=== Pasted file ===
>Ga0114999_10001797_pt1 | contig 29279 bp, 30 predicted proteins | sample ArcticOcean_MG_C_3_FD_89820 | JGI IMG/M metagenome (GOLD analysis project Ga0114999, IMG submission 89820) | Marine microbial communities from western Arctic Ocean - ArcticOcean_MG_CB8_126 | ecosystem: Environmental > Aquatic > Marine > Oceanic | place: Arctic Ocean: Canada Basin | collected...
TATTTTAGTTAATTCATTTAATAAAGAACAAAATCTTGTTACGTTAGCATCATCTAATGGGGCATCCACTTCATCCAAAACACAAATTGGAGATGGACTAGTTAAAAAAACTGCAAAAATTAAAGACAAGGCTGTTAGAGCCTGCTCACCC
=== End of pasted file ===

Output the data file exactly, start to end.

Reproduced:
>Ga0114999_10001797_pt1 | contig 29279 bp, 30 predicted proteins | sample ArcticOcean_MG_C_3_FD_89820 | JGI IMG/M metagenome (GOLD analysis project Ga0114999, IMG submission 89820) | Marine microbial communities from western Arctic Ocean - ArcticOcean_MG_CB8_126 | ecosystem: Environmental > Aquatic > Marine > Oceanic | place: Arctic Ocean: Canada Basin | collected...
TATTTTAGTTAATTCATTTAATAAAGAACAAAATCTTGTTACGTTAGCATCATCTAATGGGGCATCCACTTCATCCAAAACACAAATTGGAGATGGACTAGTTAAAAAAACTGCAAAAATTAAAGACAAGGCTGTTAGAGCCTGCTCACCC